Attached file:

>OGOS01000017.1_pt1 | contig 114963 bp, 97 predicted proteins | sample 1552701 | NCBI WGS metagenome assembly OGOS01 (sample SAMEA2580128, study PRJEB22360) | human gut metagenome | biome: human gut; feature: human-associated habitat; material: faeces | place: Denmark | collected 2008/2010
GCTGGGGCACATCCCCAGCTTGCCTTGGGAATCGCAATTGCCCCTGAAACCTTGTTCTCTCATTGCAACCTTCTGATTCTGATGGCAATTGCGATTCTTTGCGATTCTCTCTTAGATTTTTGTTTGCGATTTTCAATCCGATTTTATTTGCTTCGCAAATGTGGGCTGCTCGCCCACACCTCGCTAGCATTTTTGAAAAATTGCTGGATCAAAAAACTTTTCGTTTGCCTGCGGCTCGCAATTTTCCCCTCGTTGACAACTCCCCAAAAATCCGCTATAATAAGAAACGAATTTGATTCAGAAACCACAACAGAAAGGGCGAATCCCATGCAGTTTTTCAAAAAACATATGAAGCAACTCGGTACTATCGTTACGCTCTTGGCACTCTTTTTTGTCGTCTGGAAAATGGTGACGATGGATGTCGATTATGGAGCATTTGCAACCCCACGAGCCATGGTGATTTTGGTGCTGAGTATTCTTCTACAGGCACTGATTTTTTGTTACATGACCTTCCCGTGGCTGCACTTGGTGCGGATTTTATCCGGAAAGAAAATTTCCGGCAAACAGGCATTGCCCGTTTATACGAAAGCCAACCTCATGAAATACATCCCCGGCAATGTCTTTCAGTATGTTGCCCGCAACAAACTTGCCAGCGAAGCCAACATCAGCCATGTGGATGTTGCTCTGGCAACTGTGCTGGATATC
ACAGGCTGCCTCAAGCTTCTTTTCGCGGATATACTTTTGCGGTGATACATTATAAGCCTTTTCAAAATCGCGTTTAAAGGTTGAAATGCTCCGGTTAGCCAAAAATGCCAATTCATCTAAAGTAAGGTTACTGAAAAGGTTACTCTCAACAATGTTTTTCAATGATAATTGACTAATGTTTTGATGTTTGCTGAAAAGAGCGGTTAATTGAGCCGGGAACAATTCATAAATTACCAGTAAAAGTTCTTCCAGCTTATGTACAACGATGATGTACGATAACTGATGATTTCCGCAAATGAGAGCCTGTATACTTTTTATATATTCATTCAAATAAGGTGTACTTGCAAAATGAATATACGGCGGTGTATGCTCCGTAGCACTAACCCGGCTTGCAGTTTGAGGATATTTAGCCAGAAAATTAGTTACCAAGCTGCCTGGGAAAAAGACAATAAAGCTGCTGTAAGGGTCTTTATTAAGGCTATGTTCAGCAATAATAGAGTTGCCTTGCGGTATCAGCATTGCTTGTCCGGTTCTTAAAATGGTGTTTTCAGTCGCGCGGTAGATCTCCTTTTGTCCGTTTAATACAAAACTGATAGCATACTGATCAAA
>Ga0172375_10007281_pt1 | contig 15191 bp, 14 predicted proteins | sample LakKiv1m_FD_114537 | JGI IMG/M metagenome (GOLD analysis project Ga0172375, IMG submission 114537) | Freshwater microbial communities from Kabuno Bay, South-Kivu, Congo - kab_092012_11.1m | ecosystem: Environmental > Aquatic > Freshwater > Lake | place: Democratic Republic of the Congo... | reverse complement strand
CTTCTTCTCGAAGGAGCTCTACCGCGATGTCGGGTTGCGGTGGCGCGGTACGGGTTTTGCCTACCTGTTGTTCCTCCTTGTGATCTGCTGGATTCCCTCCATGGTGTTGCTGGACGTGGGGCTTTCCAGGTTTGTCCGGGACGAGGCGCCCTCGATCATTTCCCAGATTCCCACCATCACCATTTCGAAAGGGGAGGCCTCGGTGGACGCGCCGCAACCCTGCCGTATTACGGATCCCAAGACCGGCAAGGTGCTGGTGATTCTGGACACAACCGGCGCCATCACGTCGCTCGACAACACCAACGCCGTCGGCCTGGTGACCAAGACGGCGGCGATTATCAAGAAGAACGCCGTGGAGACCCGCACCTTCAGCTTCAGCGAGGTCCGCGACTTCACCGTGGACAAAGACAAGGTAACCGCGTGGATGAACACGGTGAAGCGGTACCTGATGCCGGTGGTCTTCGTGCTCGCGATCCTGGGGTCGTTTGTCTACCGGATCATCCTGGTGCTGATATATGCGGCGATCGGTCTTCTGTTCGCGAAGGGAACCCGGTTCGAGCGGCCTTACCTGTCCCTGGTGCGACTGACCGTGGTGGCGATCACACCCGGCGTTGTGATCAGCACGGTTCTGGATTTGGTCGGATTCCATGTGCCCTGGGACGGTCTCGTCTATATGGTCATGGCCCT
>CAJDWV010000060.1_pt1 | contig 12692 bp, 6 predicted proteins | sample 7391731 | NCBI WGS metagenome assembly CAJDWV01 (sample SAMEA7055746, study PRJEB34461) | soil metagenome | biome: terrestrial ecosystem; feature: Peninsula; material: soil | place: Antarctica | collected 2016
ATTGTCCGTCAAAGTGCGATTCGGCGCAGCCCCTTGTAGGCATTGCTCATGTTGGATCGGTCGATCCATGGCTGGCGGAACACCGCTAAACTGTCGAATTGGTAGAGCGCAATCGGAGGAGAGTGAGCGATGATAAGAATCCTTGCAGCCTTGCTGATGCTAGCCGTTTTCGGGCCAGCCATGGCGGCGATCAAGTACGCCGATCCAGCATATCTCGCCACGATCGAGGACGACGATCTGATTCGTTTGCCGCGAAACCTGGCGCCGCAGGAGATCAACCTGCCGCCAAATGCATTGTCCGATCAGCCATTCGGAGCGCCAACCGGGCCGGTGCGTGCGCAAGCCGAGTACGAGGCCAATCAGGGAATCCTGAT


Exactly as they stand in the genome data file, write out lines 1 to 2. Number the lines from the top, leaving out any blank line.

>OGOS01000017.1_pt1 | contig 114963 bp, 97 predicted proteins | sample 1552701 | NCBI WGS metagenome assembly OGOS01 (sample SAMEA2580128, study PRJEB22360) | human gut metagenome | biome: human gut; feature: human-associated habitat; material: faeces | place: Denmark | collected 2008/2010
GCTGGGGCACATCCCCAGCTTGCCTTGGGAATCGCAATTGCCCCTGAAACCTTGTTCTCTCATTGCAACCTTCTGATTCTGATGGCAATTGCGATTCTTTGCGATTCTCTCTTAGATTTTTGTTTGCGATTTTCAATCCGATTTTATTTGCTTCGCAAATGTGGGCTGCTCGCCCACACCTCGCTAGCATTTTTGAAAAATTGCTGGATCAAAAAACTTTTCGTTTGCCTGCGGCTCGCAATTTTCCCCTCGTTGACAACTCCCCAAAAATCCGCTATAATAAGAAACGAATTTGATTCAGAAACCACAACAGAAAGGGCGAATCCCATGCAGTTTTTCAAAAAACATATGAAGCAACTCGGTACTATCGTTACGCTCTTGGCACTCTTTTTTGTCGTCTGGAAAATGGTGACGATGGATGTCGATTATGGAGCATTTGCAACCCCACGAGCCATGGTGATTTTGGTGCTGAGTATTCTTCTACAGGCACTGATTTTTTGTTACATGACCTTCCCGTGGCTGCACTTGGTGCGGATTTTATCCGGAAAGAAAATTTCCGGCAAACAGGCATTGCCCGTTTATACGAAAGCCAACCTCATGAAATACATCCCCGGCAATGTCTTTCAGTATGTTGCCCGCAACAAACTTGCCAGCGAAGCCAACATCAGCCATGTGGATGTTGCTCTGGCAACTGTGCTGGATATC